• Draw:
    • An alpha glucose molecule
    • An amino acid
  • Name:
    • The reaction that breaks bonds between disaccharides and dipeptides
    • The bonds that join these structures
  • Describe:
    • The difference in structure between amylose and amylopectin
    • The tertiary structure of a protein


  • Enzymes as catalysts lowering activation energy through the formation of enzyme-substrate complexes.
  • The lock and key and induced fit models of enzyme action.
  • The properties of enzymes relating to their tertiary structure.
  • Description and explanation of the effects of temperature, competitive and non-competitive inhibitors, pH and substrate concentration.

Globular proteins which act as a catalyst

“Alter the rate of reaction without undergoing permanent changes themselves”

  • As with any reaction: substrates → products
  • The energy of products must be lower than that of the substrates...however...
  • Substrate molecules must collide (or be pulled apart) with sufficient energy (known as the activation energy) to kick start the reaction
  • Enzymes lower the activation energy by stretching or pushing molecules, or changes conditions (e.g. pH) around them.
  • Enzymes work by lowering the activation energy level allowing reactions to take place at lower temperatures.

  • Only a small region of the enzyme is functional, known as the active site
  • The substrate fits into the active site to form an enzyme-substrate complex
  • The tertiary structure of the protein dictates the shape of the active site and therefore the action of the enzyme
  • Each enzyme is therefore specific to one substrate
  • Two models for how they function…

  • For enzymes to work, they must:
    • Come into physical contact with the substrate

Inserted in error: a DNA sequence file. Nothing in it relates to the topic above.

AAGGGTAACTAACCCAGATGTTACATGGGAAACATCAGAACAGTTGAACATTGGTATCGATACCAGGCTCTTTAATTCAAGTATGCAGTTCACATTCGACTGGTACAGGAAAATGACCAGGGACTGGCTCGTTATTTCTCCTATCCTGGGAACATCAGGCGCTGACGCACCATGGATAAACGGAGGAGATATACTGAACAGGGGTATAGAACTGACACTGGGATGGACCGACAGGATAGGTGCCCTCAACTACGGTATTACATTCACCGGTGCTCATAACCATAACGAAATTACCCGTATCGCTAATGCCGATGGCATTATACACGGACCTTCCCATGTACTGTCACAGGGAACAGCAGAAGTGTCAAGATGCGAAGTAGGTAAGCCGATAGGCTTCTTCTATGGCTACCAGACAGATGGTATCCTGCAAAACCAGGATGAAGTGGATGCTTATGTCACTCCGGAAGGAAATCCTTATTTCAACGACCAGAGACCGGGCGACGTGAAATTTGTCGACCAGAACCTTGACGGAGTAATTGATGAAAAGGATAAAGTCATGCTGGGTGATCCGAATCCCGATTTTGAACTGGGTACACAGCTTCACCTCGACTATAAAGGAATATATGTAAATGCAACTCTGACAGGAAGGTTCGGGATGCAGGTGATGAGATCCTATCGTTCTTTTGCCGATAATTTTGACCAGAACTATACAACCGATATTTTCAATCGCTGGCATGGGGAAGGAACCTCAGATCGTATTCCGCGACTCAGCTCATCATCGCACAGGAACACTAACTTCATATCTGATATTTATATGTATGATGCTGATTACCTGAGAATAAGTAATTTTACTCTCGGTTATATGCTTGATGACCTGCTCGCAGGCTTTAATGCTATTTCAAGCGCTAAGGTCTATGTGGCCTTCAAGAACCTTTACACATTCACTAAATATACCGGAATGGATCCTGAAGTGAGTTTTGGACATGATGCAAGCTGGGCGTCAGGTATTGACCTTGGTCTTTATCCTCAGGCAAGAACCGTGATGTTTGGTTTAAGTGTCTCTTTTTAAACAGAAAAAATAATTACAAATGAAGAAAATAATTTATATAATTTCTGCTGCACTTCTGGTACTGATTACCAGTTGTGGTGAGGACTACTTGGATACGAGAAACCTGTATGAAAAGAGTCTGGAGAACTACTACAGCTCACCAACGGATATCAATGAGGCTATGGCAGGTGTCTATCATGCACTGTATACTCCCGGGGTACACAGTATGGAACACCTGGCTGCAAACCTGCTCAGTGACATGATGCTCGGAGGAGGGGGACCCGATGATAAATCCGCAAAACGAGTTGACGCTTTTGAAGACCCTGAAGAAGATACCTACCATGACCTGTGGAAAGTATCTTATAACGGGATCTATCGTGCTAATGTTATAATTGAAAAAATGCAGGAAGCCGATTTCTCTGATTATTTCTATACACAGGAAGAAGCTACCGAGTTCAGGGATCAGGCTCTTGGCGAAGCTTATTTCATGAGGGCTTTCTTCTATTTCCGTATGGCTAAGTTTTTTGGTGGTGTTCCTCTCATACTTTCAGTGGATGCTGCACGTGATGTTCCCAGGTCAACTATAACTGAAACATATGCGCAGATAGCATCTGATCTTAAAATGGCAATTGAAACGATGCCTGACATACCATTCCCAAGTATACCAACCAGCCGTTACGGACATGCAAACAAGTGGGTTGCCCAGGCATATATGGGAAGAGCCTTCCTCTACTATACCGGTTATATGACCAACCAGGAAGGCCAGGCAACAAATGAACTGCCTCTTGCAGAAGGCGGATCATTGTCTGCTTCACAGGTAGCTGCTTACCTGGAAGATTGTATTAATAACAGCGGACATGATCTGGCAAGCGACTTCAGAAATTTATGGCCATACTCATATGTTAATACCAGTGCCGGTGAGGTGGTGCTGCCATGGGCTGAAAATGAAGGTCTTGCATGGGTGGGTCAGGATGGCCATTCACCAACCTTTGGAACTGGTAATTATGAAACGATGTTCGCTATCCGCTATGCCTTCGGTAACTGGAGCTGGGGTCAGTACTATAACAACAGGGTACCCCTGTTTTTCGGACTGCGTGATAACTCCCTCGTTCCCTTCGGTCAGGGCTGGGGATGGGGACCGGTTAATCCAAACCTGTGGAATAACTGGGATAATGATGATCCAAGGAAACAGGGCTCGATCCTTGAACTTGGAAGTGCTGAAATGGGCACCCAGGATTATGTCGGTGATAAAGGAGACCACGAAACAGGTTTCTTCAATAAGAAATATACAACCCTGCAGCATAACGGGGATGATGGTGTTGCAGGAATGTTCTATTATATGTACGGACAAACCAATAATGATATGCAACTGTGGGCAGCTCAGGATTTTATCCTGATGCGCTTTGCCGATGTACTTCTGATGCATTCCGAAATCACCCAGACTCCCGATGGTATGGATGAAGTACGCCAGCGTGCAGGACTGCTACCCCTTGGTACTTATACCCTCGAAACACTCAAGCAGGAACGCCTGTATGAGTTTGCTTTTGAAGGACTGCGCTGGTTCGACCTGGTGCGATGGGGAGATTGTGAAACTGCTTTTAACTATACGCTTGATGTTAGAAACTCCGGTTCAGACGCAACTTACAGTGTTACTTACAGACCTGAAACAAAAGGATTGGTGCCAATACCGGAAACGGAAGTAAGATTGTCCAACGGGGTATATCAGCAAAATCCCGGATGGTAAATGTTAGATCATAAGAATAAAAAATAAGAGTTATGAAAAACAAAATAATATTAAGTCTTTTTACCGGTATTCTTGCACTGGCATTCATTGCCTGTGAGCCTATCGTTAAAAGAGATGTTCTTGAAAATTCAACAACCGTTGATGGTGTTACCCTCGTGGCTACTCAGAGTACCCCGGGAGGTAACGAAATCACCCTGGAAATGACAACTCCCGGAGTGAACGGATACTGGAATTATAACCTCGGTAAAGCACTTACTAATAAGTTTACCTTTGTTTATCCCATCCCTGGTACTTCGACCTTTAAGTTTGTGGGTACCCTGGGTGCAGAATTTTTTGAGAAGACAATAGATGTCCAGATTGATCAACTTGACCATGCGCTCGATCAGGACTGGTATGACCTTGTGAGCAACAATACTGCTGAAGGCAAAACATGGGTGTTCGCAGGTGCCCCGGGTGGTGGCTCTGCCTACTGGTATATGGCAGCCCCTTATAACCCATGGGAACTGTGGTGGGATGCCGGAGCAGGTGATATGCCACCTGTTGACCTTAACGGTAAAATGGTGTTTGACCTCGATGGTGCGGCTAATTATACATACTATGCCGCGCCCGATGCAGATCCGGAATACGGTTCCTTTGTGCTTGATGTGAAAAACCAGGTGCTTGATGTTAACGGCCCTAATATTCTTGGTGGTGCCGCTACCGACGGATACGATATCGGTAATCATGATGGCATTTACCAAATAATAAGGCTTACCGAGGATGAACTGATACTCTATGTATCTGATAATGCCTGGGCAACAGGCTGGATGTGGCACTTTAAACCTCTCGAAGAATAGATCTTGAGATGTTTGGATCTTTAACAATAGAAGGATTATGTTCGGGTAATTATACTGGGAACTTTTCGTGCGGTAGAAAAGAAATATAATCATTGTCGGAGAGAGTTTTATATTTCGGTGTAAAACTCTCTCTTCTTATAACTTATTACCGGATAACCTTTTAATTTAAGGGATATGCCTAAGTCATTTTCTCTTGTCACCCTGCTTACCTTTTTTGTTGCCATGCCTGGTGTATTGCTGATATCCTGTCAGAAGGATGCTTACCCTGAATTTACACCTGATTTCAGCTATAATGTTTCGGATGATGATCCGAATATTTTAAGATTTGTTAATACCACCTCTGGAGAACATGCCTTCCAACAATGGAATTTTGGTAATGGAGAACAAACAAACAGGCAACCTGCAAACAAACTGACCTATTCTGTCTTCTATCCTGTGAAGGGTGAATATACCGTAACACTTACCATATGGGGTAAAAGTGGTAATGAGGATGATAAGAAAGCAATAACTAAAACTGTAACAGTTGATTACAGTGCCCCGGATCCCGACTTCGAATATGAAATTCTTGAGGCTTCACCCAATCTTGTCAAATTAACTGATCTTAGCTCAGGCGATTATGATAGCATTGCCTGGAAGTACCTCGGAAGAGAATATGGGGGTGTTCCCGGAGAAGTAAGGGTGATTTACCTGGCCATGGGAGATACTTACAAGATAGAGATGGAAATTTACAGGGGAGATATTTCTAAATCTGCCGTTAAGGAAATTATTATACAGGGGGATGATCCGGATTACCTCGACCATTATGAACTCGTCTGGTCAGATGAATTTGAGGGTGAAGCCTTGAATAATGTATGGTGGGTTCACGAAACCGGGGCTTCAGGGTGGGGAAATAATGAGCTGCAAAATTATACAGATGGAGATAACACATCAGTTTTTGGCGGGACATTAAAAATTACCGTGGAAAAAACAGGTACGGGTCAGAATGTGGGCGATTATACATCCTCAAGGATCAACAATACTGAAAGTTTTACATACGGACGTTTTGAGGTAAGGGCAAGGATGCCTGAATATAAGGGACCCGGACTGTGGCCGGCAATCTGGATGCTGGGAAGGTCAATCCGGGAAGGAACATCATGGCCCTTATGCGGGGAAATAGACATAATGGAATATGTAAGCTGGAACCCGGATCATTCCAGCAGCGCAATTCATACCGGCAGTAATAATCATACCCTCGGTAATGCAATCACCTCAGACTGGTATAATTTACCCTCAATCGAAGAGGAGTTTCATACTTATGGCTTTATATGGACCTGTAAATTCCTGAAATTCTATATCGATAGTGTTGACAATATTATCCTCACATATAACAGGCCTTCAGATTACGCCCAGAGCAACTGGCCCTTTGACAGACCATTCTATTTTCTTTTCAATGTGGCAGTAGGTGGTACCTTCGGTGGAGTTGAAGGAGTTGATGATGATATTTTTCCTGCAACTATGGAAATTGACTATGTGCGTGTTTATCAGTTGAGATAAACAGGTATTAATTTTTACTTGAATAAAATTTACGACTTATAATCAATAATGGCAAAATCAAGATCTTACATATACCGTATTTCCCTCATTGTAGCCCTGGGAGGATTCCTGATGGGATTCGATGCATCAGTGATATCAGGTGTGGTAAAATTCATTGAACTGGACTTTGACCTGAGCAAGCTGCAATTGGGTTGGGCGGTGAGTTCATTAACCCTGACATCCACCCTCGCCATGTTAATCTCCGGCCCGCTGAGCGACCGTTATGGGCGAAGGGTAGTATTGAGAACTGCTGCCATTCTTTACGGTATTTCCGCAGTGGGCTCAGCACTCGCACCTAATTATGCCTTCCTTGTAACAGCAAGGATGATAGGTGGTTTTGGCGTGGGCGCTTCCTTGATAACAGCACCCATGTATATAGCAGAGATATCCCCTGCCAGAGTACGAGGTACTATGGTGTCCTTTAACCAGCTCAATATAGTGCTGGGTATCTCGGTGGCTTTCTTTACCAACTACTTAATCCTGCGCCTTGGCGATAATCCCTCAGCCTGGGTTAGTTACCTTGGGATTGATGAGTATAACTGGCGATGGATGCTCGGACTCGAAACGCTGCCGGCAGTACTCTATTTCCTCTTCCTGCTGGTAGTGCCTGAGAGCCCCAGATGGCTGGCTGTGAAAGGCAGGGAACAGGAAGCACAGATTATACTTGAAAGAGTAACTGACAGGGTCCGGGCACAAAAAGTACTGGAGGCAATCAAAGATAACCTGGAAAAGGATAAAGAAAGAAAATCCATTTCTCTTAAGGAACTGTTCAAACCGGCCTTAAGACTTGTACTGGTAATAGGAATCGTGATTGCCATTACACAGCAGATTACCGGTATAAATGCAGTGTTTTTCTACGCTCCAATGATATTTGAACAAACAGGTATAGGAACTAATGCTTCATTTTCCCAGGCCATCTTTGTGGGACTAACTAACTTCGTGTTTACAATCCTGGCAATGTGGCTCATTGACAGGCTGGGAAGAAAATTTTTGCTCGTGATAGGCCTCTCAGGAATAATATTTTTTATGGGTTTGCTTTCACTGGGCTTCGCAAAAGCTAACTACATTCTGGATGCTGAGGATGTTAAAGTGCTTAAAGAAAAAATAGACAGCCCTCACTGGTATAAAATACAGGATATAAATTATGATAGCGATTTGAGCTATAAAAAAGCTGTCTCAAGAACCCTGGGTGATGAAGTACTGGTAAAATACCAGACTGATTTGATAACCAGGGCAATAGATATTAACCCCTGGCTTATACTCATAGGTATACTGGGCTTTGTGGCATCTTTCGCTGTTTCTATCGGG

• Have an active site which fits the substrate

  • Two events most frequently measured to assess activity:
    • Formation of the product of the reaction
    • The disappearance of the substrate

  • In both cases, increasing concentration results in a linear increase in the rate of reaction
  • Rate of reaction plateaus when:
    • The enzymes present are working at a maximum rate so increasing substrate concentration has no effect
    • There is not enough substrate so increasing number of enzymes has no effect HOWEVER substrate is very rarely limiting
  • Each enzyme has an optimum temperature
  • A rise in temperature increase kinetic energy of the molecule
    • This results in greater collisions, the rate of reaction increases
  • High temperatures can cause hydrogen and other bonds to break
    • This alters the shape of the active site and prevents the substrate fitting within the active site
    • The enzyme becomes denatured

  • Each enzyme has its optimum pH (i.e. number of H+ ions in the medium around it)
  • Altering pH can:
    • Change the charge of amino acids that make up active site
    • Break ionic or hydrogen bonds of the tertiary structure
  • Significant changes in pH can result in the enzyme becoming denatured

Key pads ready


  • The properties of enzymes relating to their tertiary structure.
  • Description and explanation of the effects of competitive and non-competitive inhibitors
  • They are substrates that directly or indirectly interfere with the function of the active site.
  • Competitive inhibitors – which bind the to active site of the enzyme
  • Non-competitive inhibitors – Which bind to the enzyme, not the active site.
  • Have similar shape than the substrate, allowing them to occupy the active site
  • Compete with the substrate for the available active site
  • Concentration of the inhibitor determines the effect it has on the enzyme activity
  • Not permanently bind to the active site
  • E.g. medicines






Rate of reaction

Substrate concentration

  • Attach themselves to the enzyme at a site which is not the active site
  • Alters the shape of the enzymes active site in a way that substrates can no longer occupy it
  • E.g. poisons

Station 1: Competitive & Non competitive inhibitors animations

Watch the two animations below then complete the card sorts

Rate of reaction

Substrate concentration

Enzymes - Google Slides